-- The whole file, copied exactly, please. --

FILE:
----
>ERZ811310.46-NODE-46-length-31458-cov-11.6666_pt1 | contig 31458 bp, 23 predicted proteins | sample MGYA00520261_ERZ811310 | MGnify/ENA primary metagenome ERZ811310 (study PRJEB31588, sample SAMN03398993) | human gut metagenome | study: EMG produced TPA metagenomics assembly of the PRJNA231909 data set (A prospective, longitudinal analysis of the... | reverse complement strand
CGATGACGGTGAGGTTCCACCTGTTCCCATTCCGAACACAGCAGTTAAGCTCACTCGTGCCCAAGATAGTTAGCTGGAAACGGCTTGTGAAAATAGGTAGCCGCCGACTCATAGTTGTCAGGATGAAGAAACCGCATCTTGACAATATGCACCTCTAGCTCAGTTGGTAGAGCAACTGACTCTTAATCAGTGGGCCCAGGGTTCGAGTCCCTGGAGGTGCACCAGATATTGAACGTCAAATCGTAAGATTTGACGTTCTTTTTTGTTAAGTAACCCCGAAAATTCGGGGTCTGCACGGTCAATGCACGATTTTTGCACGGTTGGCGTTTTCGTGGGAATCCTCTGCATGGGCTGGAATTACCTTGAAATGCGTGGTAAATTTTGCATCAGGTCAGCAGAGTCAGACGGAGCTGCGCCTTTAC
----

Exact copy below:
>ERZ811310.46-NODE-46-length-31458-cov-11.6666_pt1 | contig 31458 bp, 23 predicted proteins | sample MGYA00520261_ERZ811310 | MGnify/ENA primary metagenome ERZ811310 (study PRJEB31588, sample SAMN03398993) | human gut metagenome | study: EMG produced TPA metagenomics assembly of the PRJNA231909 data set (A prospective, longitudinal analysis of the... | reverse complement strand
CGATGACGGTGAGGTTCCACCTGTTCCCATTCCGAACACAGCAGTTAAGCTCACTCGTGCCCAAGATAGTTAGCTGGAAACGGCTTGTGAAAATAGGTAGCCGCCGACTCATAGTTGTCAGGATGAAGAAACCGCATCTTGACAATATGCACCTCTAGCTCAGTTGGTAGAGCAACTGACTCTTAATCAGTGGGCCCAGGGTTCGAGTCCCTGGAGGTGCACCAGATATTGAACGTCAAATCGTAAGATTTGACGTTCTTTTTTGTTAAGTAACCCCGAAAATTCGGGGTCTGCACGGTCAATGCACGATTTTTGCACGGTTGGCGTTTTCGTGGGAATCCTCTGCATGGGCTGGAATTACCTTGAAATGCGTGGTAAATTTTGCATCAGGTCAGCAGAGTCAGACGGAGCTGCGCCTTTAC